On Wednesday, guests and activists from the "Nosso Jogo" initiative ("Our Game" in Portuguese) complained in Vienna about the treatment of workers and civilians ahead of the games.
President of the construction and woodworker union of Rio de Janeiro, Nilson Duarte Costa, reminded listeners that nine people were killed in the construction of the World Cup stadiums. The deaths were mainly due to bad working conditions, he said. "We blame the Brazilian government and FIFA for everything that happened," said Costa.
Leila Regina da Silva from the Institute for Sustainable Development in Belo Horizonte complained about the treatment of people who had been living where the stadiums were built. There were many forced displacements, she said. Current estimates said 250,000 people were forced to leave their homes and businesses, and were not even properly recompensed for their losses, she added.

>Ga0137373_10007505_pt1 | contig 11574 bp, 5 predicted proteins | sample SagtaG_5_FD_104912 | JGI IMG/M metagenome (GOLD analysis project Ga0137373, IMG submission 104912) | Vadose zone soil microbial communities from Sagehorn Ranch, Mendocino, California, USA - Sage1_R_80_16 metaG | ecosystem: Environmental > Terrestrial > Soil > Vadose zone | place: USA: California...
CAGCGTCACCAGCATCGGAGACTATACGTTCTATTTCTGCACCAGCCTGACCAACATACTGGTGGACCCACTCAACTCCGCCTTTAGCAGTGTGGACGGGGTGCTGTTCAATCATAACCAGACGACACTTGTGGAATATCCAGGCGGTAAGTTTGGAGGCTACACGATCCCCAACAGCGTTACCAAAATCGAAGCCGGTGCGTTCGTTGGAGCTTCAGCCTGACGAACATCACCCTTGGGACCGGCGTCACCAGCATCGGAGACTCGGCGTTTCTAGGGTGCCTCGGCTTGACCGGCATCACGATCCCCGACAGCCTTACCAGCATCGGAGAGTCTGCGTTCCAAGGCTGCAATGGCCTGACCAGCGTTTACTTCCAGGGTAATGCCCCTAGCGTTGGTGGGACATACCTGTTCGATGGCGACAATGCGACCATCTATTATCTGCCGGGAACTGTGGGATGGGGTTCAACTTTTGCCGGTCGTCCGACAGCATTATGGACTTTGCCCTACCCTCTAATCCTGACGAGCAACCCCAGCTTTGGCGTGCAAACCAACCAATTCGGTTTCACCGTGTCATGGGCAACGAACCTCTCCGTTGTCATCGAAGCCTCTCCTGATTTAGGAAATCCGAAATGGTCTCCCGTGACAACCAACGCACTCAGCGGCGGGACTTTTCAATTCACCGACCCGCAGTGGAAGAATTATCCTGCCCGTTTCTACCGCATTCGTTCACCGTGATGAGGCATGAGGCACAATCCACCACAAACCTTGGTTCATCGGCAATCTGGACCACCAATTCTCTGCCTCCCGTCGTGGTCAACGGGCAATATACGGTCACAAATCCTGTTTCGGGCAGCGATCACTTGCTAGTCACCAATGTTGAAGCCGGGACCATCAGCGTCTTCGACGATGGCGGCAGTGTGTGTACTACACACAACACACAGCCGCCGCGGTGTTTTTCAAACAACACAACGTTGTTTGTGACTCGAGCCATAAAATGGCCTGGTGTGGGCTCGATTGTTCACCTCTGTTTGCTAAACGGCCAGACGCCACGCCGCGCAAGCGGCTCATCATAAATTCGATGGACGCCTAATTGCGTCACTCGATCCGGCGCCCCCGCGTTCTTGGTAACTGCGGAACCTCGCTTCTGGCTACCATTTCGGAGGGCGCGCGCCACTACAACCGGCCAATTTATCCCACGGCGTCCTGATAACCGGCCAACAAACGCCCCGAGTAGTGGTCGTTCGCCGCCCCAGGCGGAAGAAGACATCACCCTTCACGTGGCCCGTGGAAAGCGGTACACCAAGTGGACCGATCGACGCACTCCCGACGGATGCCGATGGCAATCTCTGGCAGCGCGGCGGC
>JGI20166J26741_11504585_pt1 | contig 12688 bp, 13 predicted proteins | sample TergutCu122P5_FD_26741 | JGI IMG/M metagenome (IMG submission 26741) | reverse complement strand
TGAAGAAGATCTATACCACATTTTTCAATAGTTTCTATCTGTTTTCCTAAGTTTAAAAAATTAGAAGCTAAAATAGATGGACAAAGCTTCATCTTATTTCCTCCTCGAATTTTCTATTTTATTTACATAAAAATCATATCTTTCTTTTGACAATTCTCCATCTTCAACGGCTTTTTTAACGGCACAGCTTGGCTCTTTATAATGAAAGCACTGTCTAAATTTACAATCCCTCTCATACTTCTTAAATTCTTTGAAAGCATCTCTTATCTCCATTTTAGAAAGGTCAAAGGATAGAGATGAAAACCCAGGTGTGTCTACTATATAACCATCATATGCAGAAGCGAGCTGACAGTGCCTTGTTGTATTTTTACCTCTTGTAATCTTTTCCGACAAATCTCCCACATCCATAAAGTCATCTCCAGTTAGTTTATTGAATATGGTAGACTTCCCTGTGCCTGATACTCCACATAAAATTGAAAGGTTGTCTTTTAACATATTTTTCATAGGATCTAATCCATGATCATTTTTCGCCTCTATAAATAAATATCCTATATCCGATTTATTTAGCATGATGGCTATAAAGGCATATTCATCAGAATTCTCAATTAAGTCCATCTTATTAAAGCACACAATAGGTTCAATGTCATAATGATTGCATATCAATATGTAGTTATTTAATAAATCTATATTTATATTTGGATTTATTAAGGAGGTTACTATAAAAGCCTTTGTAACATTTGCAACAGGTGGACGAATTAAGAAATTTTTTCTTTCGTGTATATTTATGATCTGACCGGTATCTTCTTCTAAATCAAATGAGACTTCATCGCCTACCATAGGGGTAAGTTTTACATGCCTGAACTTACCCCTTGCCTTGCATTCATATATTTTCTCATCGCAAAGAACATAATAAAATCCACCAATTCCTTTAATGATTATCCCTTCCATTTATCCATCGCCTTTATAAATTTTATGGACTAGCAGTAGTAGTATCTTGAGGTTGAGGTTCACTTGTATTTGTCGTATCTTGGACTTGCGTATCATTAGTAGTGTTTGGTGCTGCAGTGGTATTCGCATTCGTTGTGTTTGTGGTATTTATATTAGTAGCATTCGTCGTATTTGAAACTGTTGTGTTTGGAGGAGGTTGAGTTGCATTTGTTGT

The head of the Austrian construction and woodworker union, Josef Muchitsch, showed solidarity with his Brazilian counterparts. In a historical comparison, he pointed out that slaves were used in ancient Rome more than 2,000 years ago to entertain visitors in the Coliseum. Now, 2000 years later, workers were forced to go over their physical limits so a football game could be shown on TV on time.
The organisation also pointed out that during the preparations for the next World Cup in 2022 in Qatar, 1200 construction workers had already been killed. FIFA should commemorate the dead workers at the opening ceremony tomorrow, said Nosso Jogo.